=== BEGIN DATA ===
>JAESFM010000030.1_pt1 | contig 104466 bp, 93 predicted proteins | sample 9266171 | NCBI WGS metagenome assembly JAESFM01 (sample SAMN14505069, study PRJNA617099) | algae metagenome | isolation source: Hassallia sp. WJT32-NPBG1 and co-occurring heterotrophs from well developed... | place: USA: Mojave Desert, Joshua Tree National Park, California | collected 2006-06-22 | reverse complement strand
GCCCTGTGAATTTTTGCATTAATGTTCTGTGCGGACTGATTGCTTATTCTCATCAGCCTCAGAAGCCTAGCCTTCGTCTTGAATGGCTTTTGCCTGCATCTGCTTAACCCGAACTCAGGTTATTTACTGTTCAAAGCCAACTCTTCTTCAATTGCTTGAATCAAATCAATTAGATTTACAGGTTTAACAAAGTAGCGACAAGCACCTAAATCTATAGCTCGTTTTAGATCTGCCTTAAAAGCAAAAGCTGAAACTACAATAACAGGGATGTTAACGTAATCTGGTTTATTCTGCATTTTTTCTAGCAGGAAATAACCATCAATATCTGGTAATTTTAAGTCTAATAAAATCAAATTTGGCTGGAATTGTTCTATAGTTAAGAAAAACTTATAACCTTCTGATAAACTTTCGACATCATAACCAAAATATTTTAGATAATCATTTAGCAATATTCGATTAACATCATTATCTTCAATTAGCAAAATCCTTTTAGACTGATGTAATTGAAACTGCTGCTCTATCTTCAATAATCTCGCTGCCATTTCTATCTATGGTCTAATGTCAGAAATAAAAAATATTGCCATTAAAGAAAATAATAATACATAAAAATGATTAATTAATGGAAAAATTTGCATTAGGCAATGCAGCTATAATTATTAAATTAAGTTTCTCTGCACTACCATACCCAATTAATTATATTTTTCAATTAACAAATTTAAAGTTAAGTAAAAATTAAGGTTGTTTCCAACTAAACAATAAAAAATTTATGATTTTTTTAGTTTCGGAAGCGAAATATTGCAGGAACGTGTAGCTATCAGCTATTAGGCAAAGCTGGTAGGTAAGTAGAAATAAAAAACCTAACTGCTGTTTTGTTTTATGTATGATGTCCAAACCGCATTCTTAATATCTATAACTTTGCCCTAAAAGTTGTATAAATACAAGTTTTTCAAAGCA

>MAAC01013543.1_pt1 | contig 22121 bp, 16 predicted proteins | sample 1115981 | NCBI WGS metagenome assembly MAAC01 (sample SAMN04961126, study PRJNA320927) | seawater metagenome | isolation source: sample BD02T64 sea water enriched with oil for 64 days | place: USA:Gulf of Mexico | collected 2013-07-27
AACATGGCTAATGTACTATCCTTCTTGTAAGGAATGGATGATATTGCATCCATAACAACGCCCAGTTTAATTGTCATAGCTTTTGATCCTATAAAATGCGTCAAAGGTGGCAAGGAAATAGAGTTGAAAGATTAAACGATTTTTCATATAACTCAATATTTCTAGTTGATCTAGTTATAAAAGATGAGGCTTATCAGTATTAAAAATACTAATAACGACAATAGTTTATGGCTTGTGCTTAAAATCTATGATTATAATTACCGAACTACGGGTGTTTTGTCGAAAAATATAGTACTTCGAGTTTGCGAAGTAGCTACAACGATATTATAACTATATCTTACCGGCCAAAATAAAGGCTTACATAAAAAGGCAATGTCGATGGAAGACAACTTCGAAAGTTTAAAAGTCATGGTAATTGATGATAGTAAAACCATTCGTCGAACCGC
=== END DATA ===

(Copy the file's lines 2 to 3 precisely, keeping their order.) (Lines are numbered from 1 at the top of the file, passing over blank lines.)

GCCCTGTGAATTTTTGCATTAATGTTCTGTGCGGACTGATTGCTTATTCTCATCAGCCTCAGAAGCCTAGCCTTCGTCTTGAATGGCTTTTGCCTGCATCTGCTTAACCCGAACTCAGGTTATTTACTGTTCAAAGCCAACTCTTCTTCAATTGCTTGAATCAAATCAATTAGATTTACAGGTTTAACAAAGTAGCGACAAGCACCTAAATCTATAGCTCGTTTTAGATCTGCCTTAAAAGCAAAAGCTGAAACTACAATAACAGGGATGTTAACGTAATCTGGTTTATTCTGCATTTTTTCTAGCAGGAAATAACCATCAATATCTGGTAATTTTAAGTCTAATAAAATCAAATTTGGCTGGAATTGTTCTATAGTTAAGAAAAACTTATAACCTTCTGATAAACTTTCGACATCATAACCAAAATATTTTAGATAATCATTTAGCAATATTCGATTAACATCATTATCTTCAATTAGCAAAATCCTTTTAGACTGATGTAATTGAAACTGCTGCTCTATCTTCAATAATCTCGCTGCCATTTCTATCTATGGTCTAATGTCAGAAATAAAAAATATTGCCATTAAAGAAAATAATAATACATAAAAATGATTAATTAATGGAAAAATTTGCATTAGGCAATGCAGCTATAATTATTAAATTAAGTTTCTCTGCACTACCATACCCAATTAATTATATTTTTCAATTAACAAATTTAAAGTTAAGTAAAAATTAAGGTTGTTTCCAACTAAACAATAAAAAATTTATGATTTTTTTAGTTTCGGAAGCGAAATATTGCAGGAACGTGTAGCTATCAGCTATTAGGCAAAGCTGGTAGGTAAGTAGAAATAAAAAACCTAACTGCTGTTTTGTTTTATGTATGATGTCCAAACCGCATTCTTAATATCTATAACTTTGCCCTAAAAGTTGTATAAATACAAGTTTTTCAAAGCA

>MAAC01013543.1_pt1 | contig 22121 bp, 16 predicted proteins | sample 1115981 | NCBI WGS metagenome assembly MAAC01 (sample SAMN04961126, study PRJNA320927) | seawater metagenome | isolation source: sample BD02T64 sea water enriched with oil for 64 days | place: USA:Gulf of Mexico | collected 2013-07-27